Ice Lake-SP is finally ready for prime time. Intel’s latest server CPU will debut in-market to power Intel’s 3rd Generation of Xeon Scalable processors, and close some performance gaps vis-a-vis AMD’s Epyc family.
Intel’s 2nd Generation Xeon Scalable family debuted almost exactly two years ago, only to be run over by AMD’s Epyc a few months later. While Intel still held an edge in specific workloads and scenarios, AMD’s ability to pack up to 64 cores in a socket, combined with features such as PCIe 4.0 support, has boosted the company’s server market share. AMD’s third-generation Epyc CPUs (codename Milan) debuted back in mid-March, and now we’ve got Ice Lake-SP to answer it.
Ice Lake-SP offers up to 40 CPU cores (an increase of 1.42x compared with top-end Cascade Lake), with TDPs ranging from 85W – 270W. Typical L3 cache allocation is 1.5MB per core for a maximum of 60MB, though there are a handful of midrange parts that offer as much as 2.25MB/core.
Intel’s Cascade Lake previously topped out at six memory channels, but Ice Lake-SP boosts this to eight and establishes parity with AMD’s Epyc. Adding additional cores has hit Intel’s top clocks — the 28-core Xeon Platinum 8280 has a base clock of 2.7GHz and a maximum single-core turbo clock of 4GHz, with an all-core boost clock of 3.7GHz/3.5GHz/2.9GHz depending on whether AVX2 or AVX-512 are used. The 40-core Xeon Scalable 8380 has a 3GHz all-core boost and a 3.4GHz maximum clock.
If we compare specifically at the 28-core mark, the Xeon Gold 6348 is replacing CPUs such as the Xeon Platinum 8280 or the Xeon Gold 6258R. The 2nd Gen Xeon Gold 6258R has a 2.7GHz base / 4GHz boost clock, while the 3rd Gen Xeon Gold 6348 has a 2.6GHz base clock, a 3.4GHz all-core Turbo, and a 3.5GHz single-core boost clock.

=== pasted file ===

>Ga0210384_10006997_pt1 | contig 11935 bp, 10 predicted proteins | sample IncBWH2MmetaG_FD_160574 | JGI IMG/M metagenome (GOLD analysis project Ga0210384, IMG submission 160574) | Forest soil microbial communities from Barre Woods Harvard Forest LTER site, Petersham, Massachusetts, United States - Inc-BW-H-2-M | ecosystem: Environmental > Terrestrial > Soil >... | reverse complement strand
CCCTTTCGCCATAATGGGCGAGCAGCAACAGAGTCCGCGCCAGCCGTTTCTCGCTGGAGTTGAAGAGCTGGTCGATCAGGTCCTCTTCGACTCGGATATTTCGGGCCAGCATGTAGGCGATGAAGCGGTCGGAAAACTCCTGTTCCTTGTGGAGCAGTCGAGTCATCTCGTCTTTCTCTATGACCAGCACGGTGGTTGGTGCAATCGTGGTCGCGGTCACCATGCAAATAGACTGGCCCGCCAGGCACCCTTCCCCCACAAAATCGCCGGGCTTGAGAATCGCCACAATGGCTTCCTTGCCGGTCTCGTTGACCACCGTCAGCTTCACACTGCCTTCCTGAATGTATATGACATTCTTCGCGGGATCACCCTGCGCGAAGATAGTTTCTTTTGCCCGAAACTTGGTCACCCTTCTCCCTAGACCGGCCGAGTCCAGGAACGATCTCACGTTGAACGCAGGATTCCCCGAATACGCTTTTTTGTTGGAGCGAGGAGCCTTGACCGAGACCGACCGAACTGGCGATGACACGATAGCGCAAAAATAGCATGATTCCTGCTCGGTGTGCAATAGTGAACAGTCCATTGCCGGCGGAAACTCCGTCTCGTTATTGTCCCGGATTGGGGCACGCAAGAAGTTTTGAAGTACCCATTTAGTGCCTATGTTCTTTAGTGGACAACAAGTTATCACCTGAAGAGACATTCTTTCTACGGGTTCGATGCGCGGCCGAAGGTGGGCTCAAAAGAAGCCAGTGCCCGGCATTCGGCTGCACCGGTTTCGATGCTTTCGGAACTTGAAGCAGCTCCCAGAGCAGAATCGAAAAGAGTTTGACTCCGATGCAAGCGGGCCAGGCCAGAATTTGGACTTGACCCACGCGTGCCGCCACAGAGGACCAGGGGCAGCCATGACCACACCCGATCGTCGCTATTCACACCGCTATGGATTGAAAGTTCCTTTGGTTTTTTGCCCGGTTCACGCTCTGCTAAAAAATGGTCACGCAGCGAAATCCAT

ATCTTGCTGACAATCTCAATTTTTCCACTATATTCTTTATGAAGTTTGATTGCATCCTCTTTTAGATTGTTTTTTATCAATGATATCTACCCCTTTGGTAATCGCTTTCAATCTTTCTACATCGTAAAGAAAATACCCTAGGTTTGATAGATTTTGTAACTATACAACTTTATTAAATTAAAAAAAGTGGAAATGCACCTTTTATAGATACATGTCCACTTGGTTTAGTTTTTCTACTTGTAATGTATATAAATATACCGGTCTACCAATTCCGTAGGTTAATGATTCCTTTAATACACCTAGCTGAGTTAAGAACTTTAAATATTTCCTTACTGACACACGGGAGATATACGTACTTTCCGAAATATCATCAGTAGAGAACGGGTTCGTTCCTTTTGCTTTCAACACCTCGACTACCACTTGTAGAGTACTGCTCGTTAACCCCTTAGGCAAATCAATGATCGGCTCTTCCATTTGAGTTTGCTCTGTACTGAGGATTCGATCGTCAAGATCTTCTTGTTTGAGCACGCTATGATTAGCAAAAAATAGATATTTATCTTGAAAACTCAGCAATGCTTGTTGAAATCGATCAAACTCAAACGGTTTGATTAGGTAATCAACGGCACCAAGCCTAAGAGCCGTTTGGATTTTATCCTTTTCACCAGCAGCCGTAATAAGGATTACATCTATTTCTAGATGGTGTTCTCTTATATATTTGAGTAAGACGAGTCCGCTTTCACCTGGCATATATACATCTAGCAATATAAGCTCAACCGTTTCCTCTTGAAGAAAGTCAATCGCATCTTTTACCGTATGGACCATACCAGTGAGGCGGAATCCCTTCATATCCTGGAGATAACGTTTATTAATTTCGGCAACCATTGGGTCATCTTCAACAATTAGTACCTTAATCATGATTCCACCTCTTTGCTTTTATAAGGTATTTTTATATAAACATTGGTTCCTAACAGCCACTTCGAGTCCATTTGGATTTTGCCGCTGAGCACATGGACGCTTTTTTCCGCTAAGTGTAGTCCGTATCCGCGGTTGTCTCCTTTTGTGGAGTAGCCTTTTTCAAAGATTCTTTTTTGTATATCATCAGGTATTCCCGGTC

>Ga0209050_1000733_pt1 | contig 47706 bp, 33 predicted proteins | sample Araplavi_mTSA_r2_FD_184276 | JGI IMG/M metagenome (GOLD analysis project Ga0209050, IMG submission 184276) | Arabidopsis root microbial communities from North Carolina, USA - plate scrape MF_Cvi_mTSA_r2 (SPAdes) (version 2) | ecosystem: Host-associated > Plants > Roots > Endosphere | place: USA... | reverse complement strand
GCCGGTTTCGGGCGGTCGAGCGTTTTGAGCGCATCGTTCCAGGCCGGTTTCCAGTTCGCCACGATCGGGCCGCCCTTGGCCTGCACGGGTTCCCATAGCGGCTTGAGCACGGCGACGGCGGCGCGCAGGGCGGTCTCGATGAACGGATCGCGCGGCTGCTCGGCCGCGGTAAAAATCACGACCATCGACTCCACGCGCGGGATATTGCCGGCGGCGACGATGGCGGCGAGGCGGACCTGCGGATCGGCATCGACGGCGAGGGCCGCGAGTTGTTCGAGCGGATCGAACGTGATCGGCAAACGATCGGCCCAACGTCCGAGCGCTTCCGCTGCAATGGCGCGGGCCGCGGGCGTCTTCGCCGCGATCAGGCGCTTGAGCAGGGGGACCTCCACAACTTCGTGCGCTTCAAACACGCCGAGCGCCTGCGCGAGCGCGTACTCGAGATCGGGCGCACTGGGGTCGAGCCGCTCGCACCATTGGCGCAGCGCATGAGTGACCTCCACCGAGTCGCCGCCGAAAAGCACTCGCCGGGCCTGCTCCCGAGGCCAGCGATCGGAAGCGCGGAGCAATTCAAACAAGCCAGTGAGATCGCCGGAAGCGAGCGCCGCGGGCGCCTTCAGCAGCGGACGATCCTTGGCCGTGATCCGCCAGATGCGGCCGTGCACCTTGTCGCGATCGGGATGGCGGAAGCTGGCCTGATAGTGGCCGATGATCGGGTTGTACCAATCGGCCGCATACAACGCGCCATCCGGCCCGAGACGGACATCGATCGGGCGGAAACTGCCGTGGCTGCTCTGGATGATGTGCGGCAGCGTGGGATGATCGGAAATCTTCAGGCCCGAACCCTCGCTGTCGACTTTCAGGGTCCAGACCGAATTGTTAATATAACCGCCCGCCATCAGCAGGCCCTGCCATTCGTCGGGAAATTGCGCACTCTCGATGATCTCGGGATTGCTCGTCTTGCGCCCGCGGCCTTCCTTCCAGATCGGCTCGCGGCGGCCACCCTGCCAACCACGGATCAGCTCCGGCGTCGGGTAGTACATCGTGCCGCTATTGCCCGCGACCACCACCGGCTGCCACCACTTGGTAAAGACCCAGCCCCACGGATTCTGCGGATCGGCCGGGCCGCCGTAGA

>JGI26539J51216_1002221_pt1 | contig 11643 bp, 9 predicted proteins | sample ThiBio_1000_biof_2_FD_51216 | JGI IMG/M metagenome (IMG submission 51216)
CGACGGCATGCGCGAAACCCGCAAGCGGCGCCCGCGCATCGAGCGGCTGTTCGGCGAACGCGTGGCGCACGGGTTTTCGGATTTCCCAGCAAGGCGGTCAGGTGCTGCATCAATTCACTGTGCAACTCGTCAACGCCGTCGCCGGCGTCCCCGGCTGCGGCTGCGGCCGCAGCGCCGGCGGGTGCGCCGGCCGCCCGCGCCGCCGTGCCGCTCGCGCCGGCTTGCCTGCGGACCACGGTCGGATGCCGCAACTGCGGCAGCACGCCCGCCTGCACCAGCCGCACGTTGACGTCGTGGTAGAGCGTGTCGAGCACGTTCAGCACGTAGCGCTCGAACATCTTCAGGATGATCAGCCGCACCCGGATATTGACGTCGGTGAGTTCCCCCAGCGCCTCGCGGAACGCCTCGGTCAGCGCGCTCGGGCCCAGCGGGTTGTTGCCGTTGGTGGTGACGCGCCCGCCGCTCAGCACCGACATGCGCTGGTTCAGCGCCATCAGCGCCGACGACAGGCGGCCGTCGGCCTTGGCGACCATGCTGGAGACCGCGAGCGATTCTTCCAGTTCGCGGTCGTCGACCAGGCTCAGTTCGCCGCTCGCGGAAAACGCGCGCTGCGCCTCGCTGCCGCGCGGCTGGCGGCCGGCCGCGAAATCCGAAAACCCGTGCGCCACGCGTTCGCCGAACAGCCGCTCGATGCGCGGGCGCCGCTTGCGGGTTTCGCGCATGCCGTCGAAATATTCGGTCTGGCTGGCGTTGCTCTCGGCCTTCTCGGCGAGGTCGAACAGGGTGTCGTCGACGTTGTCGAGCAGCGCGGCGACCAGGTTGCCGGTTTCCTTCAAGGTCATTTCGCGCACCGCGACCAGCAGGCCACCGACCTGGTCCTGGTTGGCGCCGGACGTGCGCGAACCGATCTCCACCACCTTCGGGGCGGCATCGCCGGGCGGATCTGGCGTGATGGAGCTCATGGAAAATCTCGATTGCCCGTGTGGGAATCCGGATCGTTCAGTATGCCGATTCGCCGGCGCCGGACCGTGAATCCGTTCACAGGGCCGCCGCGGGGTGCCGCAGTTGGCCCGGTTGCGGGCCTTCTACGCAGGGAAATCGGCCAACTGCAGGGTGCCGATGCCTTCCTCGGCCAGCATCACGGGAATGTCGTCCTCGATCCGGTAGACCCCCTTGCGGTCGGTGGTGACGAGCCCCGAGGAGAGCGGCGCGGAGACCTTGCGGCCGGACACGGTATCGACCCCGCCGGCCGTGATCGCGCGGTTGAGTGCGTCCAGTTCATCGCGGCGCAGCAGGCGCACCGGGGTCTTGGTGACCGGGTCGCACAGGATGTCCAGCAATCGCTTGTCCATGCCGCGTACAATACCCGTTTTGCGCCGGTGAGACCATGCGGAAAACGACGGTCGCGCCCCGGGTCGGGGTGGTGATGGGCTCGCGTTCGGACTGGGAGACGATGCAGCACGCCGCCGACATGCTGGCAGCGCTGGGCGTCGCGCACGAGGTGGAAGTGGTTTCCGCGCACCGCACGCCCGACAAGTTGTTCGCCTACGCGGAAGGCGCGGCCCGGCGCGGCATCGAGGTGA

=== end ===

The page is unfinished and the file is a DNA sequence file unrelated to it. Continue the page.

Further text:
Intel’s claimed performance improvements are coming from ICL’s IPC (instructions per clock cycle) uplift over Intel’s older 14nm architectures and from its increased core count. The fact that Intel is only claiming a 1.46x average performance increase implies that some Ice Lake-SP CPUs clock a fair bit slower than their 14nm counterparts.
Intel has standardized some features on 3rd Gen Xeons and offers some SKUs at lower prices. All 3rd Gen Xeon Scalable CPUs support eight channels of DDR4-3200 DRAM at 2DPC, they support up to 4TB of RAM per socket, they all support SGX enclaves (though the size varies from 8GB to 512GB, with 64GB being standard). All chips use three UPI links for 11.2GT/s of bandwidth, they all offer 64 lanes of PCIe 4.0, and every new Xeon supports Optane. Intel has previously price-banded its CPUs by how much memory they supported, so the switch over to 4TB is a welcome one.
Anandtech has published a review of the 3rd Gen Xeon Scalable family and it highlights just how badly Intel has been competing in this market of late. On the one hand, Anandtech’s findings confirm that Intel’s marketing claims around this chip are basically honest. The gains are real and impressive:
Unfortunately, these gains aren’t enough for Intel to shake AMD. Anandtech finds that the Xeon 8380 offers up to a 1.18x improvement in performance per watt, but the mid-stack Xeon 6330 with 28 cores shows very little improvement compared with its Cascade Lake predecessor other than price; the 6330’s list price is roughly half of the Xeon Gold 6258R.
The problem with Ice Lake on server, as on laptop, is that Intel has to give back a fair chunk of its clock speed to win these improvements. Single-threaded boost clock is 3.4GHz instead of 4GHz, while all-core multi-threaded clocks have dropped about 10 percent.
Intel claims it will still deliver Sapphire Rapids in late 2021, but we expect the real volume shipments won’t start until Q1 2022 at the earliest. Ice Lake-SP is a large step forward for Intel, with real gains in efficiency and per-core performance, but it’s fighting back from a 2.28x gap in per-socket core counts. With Ice Lake-SP at 40 cores, AMD’s density advantage has dropped to “just” 1.6x. It wasn’t reasonable to expect Ice Lake-SP to close that gap in a single bound — and it doesn’t — but it shows enough per-thread and per-system uplift to put Intel on a path to compete more effectively with what AMD and ARM bring to the server market.
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